Milky seas – the rare phenomenon of glowing areas on the ocean’s surface that can cover hundreds of square miles – are not new to scientists at Colorado State University. They have previously demonstrated the use of satellites to see these elusive phenomena. What was missing were photographic observations of milky seas observed from the Earth’s surface and from space at the same time.
In a new paper in Proceedings of the National Academy of Sciences, Steven Miller, professor in the Department of Atmospheric Science and director of CSU’s Cooperative Institute for Research in the Atmosphere, compares satellite observations of a 2019 milky sea event off the coast of Java, to photographic evidence from the sailing ship Ganesha, a 16-meter private yacht. The yacht happened to be sailing in the milky seas at the same time. Unsure of what they had encountered, the yacht’s crew provided CSU their enlightening footage after learning of its expertise in satellite observations, and Miller’s particular interest in capturing milky seas from space.
Miller has previously compared satellite observations to tales from maritime lore to try to understand how the rarely-encountered mystery of the deep works.
Can we observe milky seas up close?
The crew of the Ganesha described the sea as a “luminous snowfield.” A crew member recounted what she saw: “Both the color and intensity of the glow was akin to glow-in-the-dark stars/stickers, or some watches that have glowing parts on the hands…a very soft glow that was gentle on the eyes.”
GoPro and smartphone photographs clearly show the glow of the ocean, spreading from horizon to horizon, shining through the rails of the boat. A comparison image that has been edited to reflect the perception of the crew at the time accounts for difficulties in capturing such low-light signals on commercial, non-optimized photographic hardware.
According to the captain of the Ganesha, the glow appeared to be emanating from a fair depth below the ocean’s surface – perhaps as deep as 30 feet. A bucket of water that was drawn from the glowing sea contained many pinpoints of steady light, instead of the flashing or sparkling light observed by more commonly experienced forms of marine bioluminescence. As described briefly in the paper, this sheds some light onto the hypotheses of milky seas. Some ideas for milky sea formation suggest a “surface slick” of bioluminescence, but the observations from the Ganesha suggest that the phenomenon happens over a much deeper volume, providing information for researchers studying the phenomenon to consider.
Milky seas from space
With the Ganesha crew’s descriptions of their encounter, along with GPS-reported track logs and dates in hand, Miller was able to match satellite images from the Day-Night Band (DNB) sensor aboard NOAA’s SNPP and NOAA-20 satellites.
Piecing together the data, Miller found the Ganesha’s track intercepted the southern part of the glowing seas. Despite being far from the brightest region of this milky sea – an area where some of the clouds, also observed by the Day-Night Band sensor, appeared as dark silhouettes against the glowing waters, the Ganesha was still sailing through a region of ocean whose glow was readily detectable from 500 miles above in space.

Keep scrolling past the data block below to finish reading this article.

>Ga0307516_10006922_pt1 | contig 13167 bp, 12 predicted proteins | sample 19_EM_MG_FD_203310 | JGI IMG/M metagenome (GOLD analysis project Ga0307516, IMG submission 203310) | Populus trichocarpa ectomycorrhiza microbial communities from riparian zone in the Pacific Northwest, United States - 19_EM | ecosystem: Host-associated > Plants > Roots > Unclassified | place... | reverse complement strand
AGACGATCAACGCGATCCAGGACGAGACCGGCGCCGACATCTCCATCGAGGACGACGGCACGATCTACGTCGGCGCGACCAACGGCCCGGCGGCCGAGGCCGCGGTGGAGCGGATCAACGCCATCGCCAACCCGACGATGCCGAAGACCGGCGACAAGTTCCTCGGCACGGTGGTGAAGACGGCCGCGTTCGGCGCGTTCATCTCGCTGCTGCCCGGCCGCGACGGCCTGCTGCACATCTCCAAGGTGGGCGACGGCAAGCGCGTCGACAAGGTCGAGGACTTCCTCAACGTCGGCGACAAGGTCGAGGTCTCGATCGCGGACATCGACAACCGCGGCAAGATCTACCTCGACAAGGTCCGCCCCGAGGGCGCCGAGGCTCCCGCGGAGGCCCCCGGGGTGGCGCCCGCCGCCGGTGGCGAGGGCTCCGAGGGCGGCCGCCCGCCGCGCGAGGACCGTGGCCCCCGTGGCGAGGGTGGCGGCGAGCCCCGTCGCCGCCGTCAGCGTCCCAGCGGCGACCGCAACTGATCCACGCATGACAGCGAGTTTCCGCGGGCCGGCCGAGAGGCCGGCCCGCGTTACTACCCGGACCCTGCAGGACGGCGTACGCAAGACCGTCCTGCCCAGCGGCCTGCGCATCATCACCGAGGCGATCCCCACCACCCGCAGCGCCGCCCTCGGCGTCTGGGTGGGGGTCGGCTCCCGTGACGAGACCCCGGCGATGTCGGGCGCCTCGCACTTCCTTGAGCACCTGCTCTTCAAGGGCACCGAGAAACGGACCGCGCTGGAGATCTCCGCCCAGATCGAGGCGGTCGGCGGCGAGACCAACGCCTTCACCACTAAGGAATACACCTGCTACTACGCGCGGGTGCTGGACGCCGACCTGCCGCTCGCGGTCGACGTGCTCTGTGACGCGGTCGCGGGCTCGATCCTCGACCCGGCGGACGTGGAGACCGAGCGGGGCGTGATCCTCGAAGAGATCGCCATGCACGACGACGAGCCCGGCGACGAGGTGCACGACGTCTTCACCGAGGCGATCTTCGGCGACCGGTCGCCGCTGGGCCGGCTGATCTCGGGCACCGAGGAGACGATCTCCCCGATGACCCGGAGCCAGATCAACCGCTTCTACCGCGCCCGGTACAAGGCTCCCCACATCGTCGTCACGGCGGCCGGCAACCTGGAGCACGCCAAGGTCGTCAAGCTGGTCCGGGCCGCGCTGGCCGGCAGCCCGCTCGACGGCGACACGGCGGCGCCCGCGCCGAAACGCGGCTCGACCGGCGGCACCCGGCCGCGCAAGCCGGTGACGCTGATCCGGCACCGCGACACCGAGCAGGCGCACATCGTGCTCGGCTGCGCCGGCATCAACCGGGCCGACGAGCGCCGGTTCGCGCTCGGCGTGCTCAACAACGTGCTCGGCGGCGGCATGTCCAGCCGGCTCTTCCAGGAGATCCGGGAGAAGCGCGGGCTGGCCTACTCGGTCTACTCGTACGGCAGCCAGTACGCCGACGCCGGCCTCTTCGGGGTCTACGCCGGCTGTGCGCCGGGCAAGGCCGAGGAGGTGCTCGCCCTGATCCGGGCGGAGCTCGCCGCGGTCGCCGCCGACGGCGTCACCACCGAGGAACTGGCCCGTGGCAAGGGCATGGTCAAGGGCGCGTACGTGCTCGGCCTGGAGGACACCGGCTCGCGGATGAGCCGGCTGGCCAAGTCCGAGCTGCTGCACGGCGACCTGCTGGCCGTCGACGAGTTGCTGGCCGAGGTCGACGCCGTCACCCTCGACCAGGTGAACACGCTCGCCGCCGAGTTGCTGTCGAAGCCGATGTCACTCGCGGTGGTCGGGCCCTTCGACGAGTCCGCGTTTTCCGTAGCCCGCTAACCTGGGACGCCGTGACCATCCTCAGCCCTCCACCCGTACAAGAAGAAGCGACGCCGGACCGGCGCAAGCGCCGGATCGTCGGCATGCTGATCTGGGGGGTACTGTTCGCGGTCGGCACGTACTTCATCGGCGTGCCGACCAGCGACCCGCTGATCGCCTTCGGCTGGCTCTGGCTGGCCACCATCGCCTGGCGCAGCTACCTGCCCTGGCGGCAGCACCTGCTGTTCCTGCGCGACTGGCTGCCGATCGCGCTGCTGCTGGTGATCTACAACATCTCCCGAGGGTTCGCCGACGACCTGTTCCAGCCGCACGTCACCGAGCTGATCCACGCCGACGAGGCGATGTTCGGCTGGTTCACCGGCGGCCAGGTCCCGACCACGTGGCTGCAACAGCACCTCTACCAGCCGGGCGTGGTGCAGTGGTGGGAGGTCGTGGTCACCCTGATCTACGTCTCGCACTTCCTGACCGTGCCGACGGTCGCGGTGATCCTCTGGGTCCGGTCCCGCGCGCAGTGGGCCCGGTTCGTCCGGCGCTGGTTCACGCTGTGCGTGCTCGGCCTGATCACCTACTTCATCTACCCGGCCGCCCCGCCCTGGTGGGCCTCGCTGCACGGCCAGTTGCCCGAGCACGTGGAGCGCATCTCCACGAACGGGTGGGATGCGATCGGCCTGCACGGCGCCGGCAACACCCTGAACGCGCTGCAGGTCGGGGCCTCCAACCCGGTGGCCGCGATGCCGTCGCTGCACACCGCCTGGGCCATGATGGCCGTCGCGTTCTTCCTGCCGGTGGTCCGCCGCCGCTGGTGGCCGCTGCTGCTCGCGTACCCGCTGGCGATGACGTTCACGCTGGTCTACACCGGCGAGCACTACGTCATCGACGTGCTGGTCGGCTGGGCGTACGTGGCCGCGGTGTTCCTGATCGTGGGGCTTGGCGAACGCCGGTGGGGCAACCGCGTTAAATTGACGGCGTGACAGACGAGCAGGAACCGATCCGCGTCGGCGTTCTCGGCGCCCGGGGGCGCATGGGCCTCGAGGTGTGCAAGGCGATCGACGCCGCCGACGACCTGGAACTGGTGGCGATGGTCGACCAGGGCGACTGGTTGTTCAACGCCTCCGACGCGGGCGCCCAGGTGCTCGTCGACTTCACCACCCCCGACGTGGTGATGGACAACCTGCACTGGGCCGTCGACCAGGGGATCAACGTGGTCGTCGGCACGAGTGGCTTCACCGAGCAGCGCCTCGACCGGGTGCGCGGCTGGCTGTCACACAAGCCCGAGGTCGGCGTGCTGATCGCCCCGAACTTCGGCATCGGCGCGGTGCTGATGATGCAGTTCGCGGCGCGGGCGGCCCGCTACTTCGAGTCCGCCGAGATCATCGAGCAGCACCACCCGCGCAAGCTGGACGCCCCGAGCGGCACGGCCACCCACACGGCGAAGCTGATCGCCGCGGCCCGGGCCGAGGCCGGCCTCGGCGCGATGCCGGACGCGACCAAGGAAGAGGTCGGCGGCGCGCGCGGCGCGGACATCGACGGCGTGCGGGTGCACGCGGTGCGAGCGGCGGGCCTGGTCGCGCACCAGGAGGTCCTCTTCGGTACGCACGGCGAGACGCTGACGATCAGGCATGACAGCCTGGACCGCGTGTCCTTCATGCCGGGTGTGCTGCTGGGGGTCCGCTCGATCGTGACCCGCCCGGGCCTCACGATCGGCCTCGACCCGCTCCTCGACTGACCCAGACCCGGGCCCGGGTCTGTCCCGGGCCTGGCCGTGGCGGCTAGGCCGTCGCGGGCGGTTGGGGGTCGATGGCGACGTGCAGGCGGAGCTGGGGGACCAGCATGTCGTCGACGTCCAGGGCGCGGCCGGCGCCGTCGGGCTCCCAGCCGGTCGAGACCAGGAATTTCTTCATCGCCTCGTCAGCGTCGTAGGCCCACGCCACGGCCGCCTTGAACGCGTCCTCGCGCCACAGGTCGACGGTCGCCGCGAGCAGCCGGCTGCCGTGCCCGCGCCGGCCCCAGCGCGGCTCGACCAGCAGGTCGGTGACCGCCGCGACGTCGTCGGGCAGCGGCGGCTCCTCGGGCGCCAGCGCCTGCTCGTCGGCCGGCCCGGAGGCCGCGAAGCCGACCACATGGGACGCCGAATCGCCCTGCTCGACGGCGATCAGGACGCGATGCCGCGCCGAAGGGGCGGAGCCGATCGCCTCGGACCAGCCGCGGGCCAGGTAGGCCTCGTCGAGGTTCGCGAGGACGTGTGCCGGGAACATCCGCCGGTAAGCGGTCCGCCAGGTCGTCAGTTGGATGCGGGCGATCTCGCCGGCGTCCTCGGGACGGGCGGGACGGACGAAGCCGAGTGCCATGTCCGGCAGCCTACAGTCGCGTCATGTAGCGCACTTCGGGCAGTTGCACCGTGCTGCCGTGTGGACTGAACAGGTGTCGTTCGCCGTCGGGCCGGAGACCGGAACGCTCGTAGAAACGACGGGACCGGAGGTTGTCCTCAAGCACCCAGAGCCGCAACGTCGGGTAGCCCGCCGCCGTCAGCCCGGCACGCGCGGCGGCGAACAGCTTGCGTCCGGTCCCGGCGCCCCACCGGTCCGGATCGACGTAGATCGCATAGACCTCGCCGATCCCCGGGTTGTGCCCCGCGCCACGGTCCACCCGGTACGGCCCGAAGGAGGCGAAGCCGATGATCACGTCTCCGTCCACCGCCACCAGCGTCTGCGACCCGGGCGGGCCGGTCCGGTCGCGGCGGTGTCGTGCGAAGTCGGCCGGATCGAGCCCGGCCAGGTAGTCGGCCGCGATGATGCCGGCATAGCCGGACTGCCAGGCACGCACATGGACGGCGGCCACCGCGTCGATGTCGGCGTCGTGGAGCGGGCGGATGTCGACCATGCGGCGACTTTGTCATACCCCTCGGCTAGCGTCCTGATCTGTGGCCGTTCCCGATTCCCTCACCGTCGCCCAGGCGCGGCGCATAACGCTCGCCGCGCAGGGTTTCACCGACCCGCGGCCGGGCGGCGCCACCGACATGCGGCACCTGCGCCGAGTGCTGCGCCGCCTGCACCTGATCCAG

Measuring the amount of light seen by the instrument for both the actual track of the Ganesha and a hypothetical transect through the brightest area of the milky seas provides the numbers needed to start to understand how these light displays develop. Moreover, knowing how the ocean appears from the surface gives researchers more context on what they’re seeing from space. Importantly, with the eyewitness confirmation in hand, confidence in the space-based measurements skyrockets, Miller said, as they become a viable resource to help future expeditions guide research vessels target and study milky seas in detail.
‘The biggest missing link’
Opportunities to study unresolved scientific mysteries are exceedingly rare in modern science, which is why these never-before-seen observations are so compelling, Miller said. Understanding what a satellite sees, and what’s actually happening on the ground (or in this case, the ocean) requires observations that, often, scientists just can’t get.
“The biggest missing link in our study from last year [on Day-Night Band-based milky sea detection and highlighting the 2019 Java event] was the lack of ground truth,” Miller said. “But this current study provides it. It was a great relief to get this contact from the Ganesha crew.”
Moving forward, CSU’s groundbreaking and leading research capabilities in satellite observations may provide new opportunities to learn about one of the rarest and most mysterious happenings in the ocean.
“With our ability in the scientific community to see these phenomena from space, we hope more in-person witnesses will come forward, connecting more pieces in the puzzle of scientific exploration,” Miller said.
Miller’s professional aspirations range from the high, un-trespassed sanctity of space to the high seas. “Above all, I dream of one day being on a vessel as we cross into a vast milky sea, all of us diving in and basking in its glow! I know, not very scientific, but what inspires us?”